Wednesday, July 16, 2008

Obama's and McCain's health care proposals

Here's some reasonably balanced information about the two proposals.

A comparison of McCain’s and Obama’s healthcare plans (by Catherine Lucey of the Philadelphia Daily News), preceded by my summary (Source: )

[My summary: Independent estimates indicate both plans would be expensive, McCain’s $1.3 trillion over 10 years, Obama’s $1.6 trillion over 10 years. McCain’s would be paid for by reducing Medicare and Medicaid plus taxing employers’ contributions to health plans—i.e., those contributions would be taxed as part of the employees' income. The article says it’s unclear how Obama’s plan would be paid for; Obama’s web site says it would be paid for by eliminating the Bush tax cuts for the wealthiest Americans and returning their rates to something closer to, but still less than, where they were under Clinton. Also, the emphasis on preventive care would save money in the long run.

McCain would give a tax credit of $5000 to everyone to be used for buying insurance coverage. He estimates that half of those now not covered could obtain coverage. Some experts believe the number covered would be about the same since the McCain plan might lead many employers to drop or reduce health care benefits, requiring many workers to use their tax credit to obtain a plan much inferior to their current one or upgrade a reduced plan to meet their needs. The McCain plan would deregulate insurance purchasing so that a plan could be obtained from any state, thus increasing portability and available options. The plan also includes various initiatives to lower drug costs, reduce frivolous lawsuits against physicians, explore ways to enable those with pre-existing conditions to get coverage, and provide information to help people in making health care choices.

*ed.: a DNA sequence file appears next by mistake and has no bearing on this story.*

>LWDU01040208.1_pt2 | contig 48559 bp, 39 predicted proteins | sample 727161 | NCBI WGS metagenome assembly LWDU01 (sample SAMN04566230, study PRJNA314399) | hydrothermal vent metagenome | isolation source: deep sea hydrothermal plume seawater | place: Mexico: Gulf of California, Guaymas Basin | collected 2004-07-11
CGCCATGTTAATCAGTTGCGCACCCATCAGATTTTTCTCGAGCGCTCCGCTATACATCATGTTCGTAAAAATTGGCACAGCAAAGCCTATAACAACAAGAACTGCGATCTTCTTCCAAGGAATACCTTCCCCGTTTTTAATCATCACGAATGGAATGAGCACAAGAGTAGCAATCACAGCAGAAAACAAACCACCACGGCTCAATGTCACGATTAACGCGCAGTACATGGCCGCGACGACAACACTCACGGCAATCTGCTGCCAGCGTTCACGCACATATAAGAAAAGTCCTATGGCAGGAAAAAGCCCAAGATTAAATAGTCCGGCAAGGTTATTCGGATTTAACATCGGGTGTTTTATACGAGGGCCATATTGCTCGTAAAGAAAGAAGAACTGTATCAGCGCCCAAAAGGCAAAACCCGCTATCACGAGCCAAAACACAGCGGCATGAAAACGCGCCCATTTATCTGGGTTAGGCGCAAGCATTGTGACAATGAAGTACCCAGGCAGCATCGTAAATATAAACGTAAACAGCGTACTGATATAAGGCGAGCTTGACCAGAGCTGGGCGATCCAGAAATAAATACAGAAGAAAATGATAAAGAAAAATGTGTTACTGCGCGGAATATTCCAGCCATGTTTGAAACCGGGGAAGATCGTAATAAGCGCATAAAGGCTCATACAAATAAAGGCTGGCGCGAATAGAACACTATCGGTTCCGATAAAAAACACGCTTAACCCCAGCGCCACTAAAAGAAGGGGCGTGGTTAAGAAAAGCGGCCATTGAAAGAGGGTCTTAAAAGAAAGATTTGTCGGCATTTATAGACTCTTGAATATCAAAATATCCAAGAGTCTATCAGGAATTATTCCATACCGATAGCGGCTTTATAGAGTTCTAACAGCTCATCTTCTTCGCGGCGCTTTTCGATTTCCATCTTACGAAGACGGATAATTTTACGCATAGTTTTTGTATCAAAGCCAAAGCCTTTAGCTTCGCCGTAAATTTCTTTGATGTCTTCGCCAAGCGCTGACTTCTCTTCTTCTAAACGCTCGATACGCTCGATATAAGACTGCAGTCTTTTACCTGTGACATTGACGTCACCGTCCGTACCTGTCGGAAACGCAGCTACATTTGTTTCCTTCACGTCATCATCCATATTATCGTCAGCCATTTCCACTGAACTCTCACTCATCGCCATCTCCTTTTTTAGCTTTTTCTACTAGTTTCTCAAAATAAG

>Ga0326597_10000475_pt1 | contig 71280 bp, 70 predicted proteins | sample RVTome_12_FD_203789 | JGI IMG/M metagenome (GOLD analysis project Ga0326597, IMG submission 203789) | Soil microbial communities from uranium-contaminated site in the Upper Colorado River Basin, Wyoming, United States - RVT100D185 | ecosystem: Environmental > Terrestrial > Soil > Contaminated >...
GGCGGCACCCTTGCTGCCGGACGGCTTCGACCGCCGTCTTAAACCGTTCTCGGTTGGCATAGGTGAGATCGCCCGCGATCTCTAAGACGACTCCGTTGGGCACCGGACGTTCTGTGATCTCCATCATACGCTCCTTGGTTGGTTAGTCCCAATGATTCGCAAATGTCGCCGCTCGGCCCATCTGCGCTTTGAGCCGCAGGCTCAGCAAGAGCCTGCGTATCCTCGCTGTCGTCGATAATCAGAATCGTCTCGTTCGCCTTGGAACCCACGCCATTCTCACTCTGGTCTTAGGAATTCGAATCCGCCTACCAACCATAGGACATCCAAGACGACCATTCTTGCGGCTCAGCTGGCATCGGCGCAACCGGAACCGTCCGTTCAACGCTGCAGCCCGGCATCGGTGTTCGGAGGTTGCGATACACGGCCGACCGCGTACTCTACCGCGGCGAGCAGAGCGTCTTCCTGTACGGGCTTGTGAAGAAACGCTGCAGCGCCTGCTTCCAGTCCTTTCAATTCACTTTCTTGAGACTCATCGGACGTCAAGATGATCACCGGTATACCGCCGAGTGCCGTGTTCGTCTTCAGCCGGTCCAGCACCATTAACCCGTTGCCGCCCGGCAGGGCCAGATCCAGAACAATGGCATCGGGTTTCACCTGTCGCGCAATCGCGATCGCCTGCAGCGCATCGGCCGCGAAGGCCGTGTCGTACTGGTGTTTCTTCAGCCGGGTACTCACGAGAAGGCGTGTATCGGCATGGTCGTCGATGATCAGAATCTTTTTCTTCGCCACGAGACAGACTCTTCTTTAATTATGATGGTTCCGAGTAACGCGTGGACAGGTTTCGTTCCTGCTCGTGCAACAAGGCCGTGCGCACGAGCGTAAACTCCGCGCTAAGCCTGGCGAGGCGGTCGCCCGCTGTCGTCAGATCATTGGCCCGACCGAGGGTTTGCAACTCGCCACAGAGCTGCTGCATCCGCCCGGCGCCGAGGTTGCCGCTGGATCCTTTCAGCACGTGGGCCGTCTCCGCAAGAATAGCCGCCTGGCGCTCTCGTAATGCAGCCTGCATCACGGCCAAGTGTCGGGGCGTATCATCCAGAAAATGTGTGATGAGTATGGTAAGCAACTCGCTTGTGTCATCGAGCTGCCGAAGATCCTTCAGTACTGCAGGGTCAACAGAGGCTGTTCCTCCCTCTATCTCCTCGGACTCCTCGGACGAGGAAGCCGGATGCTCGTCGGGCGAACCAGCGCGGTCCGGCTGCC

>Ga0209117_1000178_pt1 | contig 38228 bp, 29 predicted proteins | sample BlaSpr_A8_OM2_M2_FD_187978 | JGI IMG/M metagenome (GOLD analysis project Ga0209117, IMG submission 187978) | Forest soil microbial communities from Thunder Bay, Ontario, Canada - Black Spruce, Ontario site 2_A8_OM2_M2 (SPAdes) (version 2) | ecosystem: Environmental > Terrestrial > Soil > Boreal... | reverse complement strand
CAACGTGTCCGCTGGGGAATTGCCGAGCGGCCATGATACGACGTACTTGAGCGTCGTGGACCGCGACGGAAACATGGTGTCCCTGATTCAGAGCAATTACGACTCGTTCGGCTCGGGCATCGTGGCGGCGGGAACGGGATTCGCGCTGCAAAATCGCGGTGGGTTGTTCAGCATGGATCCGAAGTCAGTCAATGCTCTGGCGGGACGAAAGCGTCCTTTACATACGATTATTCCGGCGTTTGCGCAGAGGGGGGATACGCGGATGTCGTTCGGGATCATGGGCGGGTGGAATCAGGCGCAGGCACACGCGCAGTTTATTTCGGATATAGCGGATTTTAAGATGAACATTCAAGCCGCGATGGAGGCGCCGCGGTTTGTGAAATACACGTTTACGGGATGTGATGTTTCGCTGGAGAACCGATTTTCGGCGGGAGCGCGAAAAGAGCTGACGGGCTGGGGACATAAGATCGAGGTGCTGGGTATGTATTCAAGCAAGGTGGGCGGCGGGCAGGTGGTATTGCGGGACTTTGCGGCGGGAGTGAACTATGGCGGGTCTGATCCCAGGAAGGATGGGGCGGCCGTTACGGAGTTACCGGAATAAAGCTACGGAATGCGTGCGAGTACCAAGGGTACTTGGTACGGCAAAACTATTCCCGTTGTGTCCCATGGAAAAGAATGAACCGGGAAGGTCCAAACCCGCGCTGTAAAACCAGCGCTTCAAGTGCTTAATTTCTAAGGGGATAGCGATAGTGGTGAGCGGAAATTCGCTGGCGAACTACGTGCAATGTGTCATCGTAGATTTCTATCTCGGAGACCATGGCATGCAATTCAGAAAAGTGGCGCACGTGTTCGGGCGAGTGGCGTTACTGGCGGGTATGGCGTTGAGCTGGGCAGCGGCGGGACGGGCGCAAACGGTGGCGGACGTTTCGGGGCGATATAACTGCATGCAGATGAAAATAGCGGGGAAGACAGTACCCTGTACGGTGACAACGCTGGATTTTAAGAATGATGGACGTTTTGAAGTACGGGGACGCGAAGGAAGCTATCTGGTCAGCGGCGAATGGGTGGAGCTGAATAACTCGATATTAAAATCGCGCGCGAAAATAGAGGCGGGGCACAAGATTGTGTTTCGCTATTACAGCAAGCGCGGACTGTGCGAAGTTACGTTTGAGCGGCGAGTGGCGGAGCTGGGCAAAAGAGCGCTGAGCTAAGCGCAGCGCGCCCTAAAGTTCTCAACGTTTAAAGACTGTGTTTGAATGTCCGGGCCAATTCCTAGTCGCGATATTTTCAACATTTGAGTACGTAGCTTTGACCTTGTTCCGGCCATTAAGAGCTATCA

Obama would provide affordable options for those currently uninsured through a “national health-care exchange” that includes private options and the option of choosing a national health-care plan. Those who now have an employer provided plan would simply keep it, but possibly with reduced premiums. Businesses (with the exception of some small businesses) would be required to provide health insurance to employees. Insurers would be prohibited from denying coverage or setting prices based on health status or pre-existing conditions. Preventive care would be emphasized, and coverage of children would be mandated. Government would pay for a portion of catastrophic care coverage. A tax credit would be provided to help small businesses provide health care coverage. There are also provisions (which would have no tax consequences) to reduce drug costs and the cost of malpractice insurance for physicians.

For the campaigns’ own explanations see and]

The McCain plan

McCain's plan would dramatically change how many Americans get health insurance. He proposes ending tax breaks on employer-provided benefits and instead giving a tax credit - $5,000 per family or $2,500 per individual - to people to buy their own coverage.

Obama has slammed the plan, saying during the debate that the new tax credit counted for little since employer benefits would be taxed.

"So what one hand giveth, the other hand taketh away," Obama said.

Experts said that the $5,000 may not cover the cost of a comprehensive plan. And they argue that the proposal would reduce the incentive for employers to offer health insurance, pushing many people into the private sector for benefits.